For the first time in the study of Alzheimer’s treatment, researchers have successfully neutralized the disease-causing apoE4 gene in human brain cells.

A team of scientists from the Gladstone Institutes in California identified a potential solution to the dreaded Alzheimer’s disease. They claim to have done so by neutralizing the most significant gene responsible for the disease itself: the apoE4 Gene.

Apparently, having a copy of apoE4 doubles a person’s chance of developing Alzheimer’s disease. What’s even worst is that the likelihood of developing the disease increases by around twelve-fold if there are two copies of the gene.

ApoE4 is the gene that creates a protein of the same name. The apoE4 protein is slightly different from the common apoE3 protein. However, that slight change is enough to give anyone the opportunity to modify its structure and functions.

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For their experiment, instead of using mouse models, the Gladstone researchers used actual human cells.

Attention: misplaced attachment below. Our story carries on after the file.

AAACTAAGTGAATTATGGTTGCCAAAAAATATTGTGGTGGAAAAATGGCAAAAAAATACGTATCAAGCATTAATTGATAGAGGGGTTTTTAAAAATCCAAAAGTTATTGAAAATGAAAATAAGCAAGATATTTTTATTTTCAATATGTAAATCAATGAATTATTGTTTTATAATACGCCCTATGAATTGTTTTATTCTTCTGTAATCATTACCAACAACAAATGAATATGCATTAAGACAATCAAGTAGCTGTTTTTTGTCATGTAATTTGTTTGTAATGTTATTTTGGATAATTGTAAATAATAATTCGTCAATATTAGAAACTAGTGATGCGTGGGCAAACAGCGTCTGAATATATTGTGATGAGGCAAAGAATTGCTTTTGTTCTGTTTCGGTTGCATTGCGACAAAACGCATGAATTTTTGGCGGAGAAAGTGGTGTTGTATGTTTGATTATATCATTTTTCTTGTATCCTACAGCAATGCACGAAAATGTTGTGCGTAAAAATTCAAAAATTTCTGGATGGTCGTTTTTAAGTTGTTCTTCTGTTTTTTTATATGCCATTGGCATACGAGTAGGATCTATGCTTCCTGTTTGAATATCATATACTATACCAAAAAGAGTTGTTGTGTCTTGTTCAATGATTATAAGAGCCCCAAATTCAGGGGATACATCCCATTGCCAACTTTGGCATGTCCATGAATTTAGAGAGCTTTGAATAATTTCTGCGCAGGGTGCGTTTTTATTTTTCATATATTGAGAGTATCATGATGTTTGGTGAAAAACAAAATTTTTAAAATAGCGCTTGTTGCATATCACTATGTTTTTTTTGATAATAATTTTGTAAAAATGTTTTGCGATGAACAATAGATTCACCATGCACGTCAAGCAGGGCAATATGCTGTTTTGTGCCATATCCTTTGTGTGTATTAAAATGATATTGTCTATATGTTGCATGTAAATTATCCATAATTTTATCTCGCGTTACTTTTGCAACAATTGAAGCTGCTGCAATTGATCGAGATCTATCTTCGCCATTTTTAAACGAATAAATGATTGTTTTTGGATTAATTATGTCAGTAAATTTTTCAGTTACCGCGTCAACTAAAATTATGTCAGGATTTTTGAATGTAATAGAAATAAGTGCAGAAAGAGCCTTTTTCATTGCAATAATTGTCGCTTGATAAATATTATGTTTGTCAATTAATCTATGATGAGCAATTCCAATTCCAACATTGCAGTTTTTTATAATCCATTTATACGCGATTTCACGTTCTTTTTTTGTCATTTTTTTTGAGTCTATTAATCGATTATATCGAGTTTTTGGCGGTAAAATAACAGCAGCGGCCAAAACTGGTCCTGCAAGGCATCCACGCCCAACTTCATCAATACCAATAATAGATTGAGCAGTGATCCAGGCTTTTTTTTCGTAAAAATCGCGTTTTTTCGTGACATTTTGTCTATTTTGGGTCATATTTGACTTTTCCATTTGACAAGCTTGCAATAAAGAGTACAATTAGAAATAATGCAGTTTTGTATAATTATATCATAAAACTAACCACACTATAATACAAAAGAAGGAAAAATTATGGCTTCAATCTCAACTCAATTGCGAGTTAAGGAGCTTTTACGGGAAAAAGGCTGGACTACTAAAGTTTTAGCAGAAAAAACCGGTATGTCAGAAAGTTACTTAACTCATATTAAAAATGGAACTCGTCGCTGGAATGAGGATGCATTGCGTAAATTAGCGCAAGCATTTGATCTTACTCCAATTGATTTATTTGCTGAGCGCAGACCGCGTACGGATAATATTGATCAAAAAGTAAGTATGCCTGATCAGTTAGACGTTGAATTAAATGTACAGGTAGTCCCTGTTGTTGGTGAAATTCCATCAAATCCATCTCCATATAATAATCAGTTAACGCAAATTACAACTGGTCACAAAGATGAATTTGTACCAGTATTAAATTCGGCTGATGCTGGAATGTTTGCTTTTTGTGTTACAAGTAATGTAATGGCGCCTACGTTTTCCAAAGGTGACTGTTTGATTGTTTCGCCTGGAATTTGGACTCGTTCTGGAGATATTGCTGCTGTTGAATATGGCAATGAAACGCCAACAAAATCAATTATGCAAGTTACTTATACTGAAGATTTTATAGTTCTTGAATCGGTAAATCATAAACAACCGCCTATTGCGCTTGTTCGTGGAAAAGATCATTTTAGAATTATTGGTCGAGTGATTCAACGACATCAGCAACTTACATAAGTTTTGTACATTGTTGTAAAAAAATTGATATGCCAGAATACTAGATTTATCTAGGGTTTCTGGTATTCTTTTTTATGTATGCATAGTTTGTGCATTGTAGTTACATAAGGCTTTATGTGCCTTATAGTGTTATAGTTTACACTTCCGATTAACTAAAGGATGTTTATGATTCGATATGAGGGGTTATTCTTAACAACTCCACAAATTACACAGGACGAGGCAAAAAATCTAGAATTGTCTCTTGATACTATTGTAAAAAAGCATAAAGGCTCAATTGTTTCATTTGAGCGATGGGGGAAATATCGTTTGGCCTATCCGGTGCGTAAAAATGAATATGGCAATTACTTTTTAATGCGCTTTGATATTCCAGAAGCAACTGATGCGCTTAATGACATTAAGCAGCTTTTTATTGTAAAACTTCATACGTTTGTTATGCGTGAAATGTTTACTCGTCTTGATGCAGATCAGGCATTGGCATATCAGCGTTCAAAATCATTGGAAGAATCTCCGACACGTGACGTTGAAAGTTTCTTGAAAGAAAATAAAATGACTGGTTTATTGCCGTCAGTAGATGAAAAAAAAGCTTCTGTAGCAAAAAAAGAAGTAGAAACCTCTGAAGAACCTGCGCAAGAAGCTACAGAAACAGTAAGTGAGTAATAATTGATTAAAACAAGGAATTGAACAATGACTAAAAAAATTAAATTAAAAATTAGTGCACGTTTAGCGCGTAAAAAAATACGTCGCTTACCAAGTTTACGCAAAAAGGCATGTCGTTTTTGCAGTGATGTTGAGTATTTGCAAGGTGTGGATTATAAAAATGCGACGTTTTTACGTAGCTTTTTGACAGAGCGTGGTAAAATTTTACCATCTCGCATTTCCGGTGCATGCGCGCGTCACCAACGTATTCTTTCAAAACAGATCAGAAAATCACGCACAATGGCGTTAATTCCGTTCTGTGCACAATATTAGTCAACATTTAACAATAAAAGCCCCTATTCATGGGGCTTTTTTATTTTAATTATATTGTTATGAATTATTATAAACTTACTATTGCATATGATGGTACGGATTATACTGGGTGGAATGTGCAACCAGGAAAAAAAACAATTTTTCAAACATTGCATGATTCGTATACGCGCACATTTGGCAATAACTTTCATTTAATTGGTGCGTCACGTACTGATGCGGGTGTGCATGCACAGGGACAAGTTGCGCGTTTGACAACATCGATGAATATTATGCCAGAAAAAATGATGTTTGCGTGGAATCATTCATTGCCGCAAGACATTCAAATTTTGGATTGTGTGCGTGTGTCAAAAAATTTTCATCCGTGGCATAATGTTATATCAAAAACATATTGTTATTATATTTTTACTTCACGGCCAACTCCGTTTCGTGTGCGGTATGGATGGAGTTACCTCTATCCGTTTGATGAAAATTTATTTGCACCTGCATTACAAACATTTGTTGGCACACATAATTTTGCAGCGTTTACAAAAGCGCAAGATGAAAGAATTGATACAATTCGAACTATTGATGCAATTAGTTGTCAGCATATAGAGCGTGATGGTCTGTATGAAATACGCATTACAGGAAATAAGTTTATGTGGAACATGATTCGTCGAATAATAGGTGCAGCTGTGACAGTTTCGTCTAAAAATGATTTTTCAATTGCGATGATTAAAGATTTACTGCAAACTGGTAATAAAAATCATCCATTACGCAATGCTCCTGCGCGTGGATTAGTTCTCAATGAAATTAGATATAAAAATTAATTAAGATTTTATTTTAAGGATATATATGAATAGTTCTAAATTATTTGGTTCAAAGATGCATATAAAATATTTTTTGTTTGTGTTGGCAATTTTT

“Many drugs work beautifully in a mouse model, but so far they’ve all failed in clinical trials. One concern within the field has been how poorly these mouse models really mimic human disease,” Dr. Yadong Huang, lead researcher and a professor of neurology and pathology at the University of California, explained.

They took skin cells from Alzheimer’s patients with two copies of apoE4 genes and from people who have two of apoE3 but without Alzheimer’s. The samples were then transformed into induced pluripotent stem cells, and then to human neurons.

The researchers then investigated what causes the Alzheimer’s disease. Is it the loss of apoE3 or the accumulation of apoE4?

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The research team compared neurons that don’t produce either apoE3 or apoE4 proteins with the cells that had apoE4 added to them. It was observed that the former remains normal while the cells with apoE4 eventually lead to Alzheimer’s-like pathologies.

During the final stage of the experiment, Dr. Huang and his team tried to fix the faulty gene. They did so by applying a previously developed apoE4 structure corrector. The structure-correcting molecules reportedly restored the function of the neurons, reversing the signs of Alzheimer’s.

With the success of their experiment, the researchers have now turned to the pharmaceutical industry to help them improve their research for future human trials. The team’s study has been published in the journal Nature Medicine.

What’s the likelihood that this treatment might be the long-awaited cure for Alzheimer’s? 

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